This has been featured somewhere before. It pops up on EBay from time to time. Not a good year or model for Town and Country

  5. jeff6599

    For 1950, there were 700 T & C 2dr HTPs made, 599 Royal T & C wagons and 1 New Yorker T & C wagon.
    For 1949, there were 993 T & C convertibles.
    For ’46 thru ’48, there were 7 T & C HTPs, 8368 T & C convertibles and 3994 T & C 4doors.

  6. jim s

    i too wonder why both cars are not inside a building. if they are worth the kind of money the seller wants he needs to do a better job of protecting them. i also wonder why they are not for sale at a high line auction. great finds

  7. fred

    This car looks too good to have been stored in Birmingham humidity for all those years, even under a cover.

  8. Charles

    I never knew that Chrysler made a Newport T&C. I thought that the T&C’s were all based on the New Yorker.

  9. geomechs geomechs Member

    I wonder if production on ’49 and up models was down? I seem to see more ’48 and older T&C cars then the newer ones. Nice car and a worthwhile project, a good one to see on the road again.

  10. DantheMan

    That Town and Country next to it was offerred for sale and has a new home in Connecticut.
    These were offered to me as a package, but I could only accomodate the ’49 T & C.
    The seller is a sincere person, a nice guy. He has apparently owned these for quite a while, but financial conditions and guilt about lack of proper storage etc. are forcing the sale. The top of the hood got hit by a falling tree, the advice was to leave it and let the new owner handle it.

  11. PRA4SNW PRA4SNW Member

    “Drives like a new car. Hasn’t been started in 7 years.” ??????????????????????????
    I guess he drives it while it’s being towed by something else.

  12. Charles

    Maybe he meant the last time it was driven?

  13. Charles

    The 46-48 T&C convertibles were the most popular of all of the Town and Country cars.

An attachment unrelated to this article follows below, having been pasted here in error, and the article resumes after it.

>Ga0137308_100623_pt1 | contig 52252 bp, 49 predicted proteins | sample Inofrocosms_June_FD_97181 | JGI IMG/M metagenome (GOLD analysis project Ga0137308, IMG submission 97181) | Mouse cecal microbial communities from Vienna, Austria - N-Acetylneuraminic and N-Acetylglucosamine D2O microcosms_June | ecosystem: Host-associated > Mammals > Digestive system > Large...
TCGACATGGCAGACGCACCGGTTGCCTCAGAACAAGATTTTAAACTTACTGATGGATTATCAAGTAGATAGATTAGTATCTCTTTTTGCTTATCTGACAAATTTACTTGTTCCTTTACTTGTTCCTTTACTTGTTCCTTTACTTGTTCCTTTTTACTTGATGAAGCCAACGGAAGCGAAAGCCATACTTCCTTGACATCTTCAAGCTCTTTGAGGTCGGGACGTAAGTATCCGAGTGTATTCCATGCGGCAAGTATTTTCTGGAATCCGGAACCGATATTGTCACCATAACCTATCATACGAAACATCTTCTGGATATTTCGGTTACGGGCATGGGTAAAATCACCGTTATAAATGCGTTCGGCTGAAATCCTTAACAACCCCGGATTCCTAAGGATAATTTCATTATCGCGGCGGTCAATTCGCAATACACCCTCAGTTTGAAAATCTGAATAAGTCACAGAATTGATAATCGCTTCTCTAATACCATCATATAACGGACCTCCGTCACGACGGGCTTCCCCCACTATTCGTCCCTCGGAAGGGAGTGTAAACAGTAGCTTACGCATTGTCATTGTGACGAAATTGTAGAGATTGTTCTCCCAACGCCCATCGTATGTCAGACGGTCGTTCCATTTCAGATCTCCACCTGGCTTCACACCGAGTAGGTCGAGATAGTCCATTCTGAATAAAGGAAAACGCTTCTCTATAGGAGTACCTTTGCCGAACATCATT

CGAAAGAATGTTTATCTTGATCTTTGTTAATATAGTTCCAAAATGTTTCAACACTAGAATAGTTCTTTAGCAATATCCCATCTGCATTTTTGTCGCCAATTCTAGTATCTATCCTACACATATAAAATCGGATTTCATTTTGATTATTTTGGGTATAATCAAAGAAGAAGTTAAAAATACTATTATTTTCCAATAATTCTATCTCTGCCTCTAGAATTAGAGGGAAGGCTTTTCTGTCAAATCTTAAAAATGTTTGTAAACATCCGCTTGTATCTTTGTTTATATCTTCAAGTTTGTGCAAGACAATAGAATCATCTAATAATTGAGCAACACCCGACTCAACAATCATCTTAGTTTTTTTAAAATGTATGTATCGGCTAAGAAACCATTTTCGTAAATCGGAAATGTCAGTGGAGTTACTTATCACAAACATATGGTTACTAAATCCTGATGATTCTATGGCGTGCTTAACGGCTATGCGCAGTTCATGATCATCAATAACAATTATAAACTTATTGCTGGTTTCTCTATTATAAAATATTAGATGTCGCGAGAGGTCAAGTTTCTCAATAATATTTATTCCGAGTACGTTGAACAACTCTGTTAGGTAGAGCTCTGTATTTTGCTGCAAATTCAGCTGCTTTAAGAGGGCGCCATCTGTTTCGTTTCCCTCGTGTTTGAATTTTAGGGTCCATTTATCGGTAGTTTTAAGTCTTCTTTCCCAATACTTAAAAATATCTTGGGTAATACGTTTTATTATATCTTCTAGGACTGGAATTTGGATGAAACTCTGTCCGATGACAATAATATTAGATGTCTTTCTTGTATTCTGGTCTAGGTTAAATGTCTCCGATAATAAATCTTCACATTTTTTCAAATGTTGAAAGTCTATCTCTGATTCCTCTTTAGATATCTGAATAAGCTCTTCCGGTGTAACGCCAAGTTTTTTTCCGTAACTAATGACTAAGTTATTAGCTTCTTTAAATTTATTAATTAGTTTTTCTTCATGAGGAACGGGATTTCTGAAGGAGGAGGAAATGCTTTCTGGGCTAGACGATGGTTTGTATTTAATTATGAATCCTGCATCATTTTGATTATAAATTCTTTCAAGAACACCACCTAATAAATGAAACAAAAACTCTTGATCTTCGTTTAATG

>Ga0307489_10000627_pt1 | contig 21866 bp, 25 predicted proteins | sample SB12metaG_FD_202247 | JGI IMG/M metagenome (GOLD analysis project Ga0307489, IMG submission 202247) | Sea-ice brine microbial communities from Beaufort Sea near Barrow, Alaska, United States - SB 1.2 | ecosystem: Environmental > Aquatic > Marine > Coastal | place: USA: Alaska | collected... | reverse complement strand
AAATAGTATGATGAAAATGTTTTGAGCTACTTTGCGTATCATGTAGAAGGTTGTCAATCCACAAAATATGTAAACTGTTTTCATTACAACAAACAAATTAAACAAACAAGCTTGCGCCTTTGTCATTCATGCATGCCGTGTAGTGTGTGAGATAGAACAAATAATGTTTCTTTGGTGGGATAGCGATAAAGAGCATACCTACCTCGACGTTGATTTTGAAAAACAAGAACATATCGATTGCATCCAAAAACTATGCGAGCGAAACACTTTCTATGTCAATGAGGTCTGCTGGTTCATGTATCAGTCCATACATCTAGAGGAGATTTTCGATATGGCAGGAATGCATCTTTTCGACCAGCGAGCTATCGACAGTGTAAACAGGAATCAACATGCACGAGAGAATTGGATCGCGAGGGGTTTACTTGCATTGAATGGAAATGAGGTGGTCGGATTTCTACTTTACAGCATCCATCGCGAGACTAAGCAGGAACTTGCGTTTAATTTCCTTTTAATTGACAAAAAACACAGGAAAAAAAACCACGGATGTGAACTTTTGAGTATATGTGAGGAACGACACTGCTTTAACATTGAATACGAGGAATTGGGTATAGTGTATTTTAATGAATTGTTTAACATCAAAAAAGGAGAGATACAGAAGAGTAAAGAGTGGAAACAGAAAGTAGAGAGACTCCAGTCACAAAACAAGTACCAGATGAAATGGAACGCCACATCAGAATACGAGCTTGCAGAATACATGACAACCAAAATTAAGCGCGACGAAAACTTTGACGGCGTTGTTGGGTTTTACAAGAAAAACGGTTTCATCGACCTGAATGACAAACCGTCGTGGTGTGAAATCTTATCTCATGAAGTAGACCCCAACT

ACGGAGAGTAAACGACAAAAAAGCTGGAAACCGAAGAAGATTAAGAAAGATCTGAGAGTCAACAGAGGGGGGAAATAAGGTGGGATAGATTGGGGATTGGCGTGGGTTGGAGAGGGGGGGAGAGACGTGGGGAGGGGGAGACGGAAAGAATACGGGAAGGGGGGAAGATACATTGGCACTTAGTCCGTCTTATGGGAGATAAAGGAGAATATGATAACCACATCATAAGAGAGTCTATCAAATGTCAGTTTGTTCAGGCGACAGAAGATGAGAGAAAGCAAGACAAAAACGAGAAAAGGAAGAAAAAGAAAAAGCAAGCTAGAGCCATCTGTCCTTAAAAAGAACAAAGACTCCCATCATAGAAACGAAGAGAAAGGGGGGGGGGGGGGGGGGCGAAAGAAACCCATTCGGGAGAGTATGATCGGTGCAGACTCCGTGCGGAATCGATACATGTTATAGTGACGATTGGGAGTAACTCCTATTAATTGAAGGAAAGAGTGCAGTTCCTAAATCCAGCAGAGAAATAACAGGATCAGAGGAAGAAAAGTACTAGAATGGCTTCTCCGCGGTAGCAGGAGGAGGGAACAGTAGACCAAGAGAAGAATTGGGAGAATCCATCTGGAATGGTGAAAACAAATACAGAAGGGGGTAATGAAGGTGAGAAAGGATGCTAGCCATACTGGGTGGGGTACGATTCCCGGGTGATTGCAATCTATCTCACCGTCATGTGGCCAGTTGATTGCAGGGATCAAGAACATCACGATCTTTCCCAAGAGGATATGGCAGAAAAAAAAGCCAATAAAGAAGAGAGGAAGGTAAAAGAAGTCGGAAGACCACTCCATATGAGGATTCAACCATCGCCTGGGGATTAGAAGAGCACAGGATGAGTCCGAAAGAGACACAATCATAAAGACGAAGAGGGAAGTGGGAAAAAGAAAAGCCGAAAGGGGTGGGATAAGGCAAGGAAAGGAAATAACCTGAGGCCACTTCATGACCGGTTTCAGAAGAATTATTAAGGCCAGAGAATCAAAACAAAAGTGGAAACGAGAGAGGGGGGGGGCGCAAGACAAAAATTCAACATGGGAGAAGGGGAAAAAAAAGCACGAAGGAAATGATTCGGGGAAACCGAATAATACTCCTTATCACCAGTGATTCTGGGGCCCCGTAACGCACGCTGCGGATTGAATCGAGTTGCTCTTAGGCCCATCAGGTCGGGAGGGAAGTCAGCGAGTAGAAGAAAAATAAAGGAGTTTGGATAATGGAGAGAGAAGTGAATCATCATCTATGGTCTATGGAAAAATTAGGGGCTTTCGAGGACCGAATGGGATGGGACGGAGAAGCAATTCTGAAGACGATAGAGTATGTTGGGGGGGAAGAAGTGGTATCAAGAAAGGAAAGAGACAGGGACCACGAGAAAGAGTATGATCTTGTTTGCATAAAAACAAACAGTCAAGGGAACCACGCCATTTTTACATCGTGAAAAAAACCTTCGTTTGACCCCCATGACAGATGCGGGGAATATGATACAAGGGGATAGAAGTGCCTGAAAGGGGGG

14. jeff6599

    Only if you equate popularity with the number of cars the factory decided to build. Just because an automaker decides to build them and in the end, lowers the price enough to sell them, as they all do, does not necessarily mean they were popular with their owners. A lot of those cars were very disliked because after a short while the wood creaked (they were convertibles with little body stiffness and a long wheelbase) and the tops leaked. And because they were converts and therefore mostly southern sold, the wood finish went bad quickly I the southern sun. Well sold? Yes. Most popular? Not by a long shot.

  15. MikeH

    That thing is beautiful—something I never thought I would say about a ’50 Chrysler!

  16. Charles

    The T&C cars of the 40’s were fair weather cars for the wealthy. Average people could not afford them, and anyone who could afford one should have been able to afford a garage to keep it in, and another car to drive when the weather was foul.

  17. RickyM

    I have only seen wood on estates/wagons, never on a car like this. Weird. Not sure whether i like it though however it would certainly be an unusual car to own.

  18. Charles

    A 1948 four door and a 1950 like the barn find car.

  19. Charles

    Note to self. Don’t try to load two pics on one reply.

    Here is the 1950 model like the one for sale.

    Those cars were almost a piece of artwork on wheels.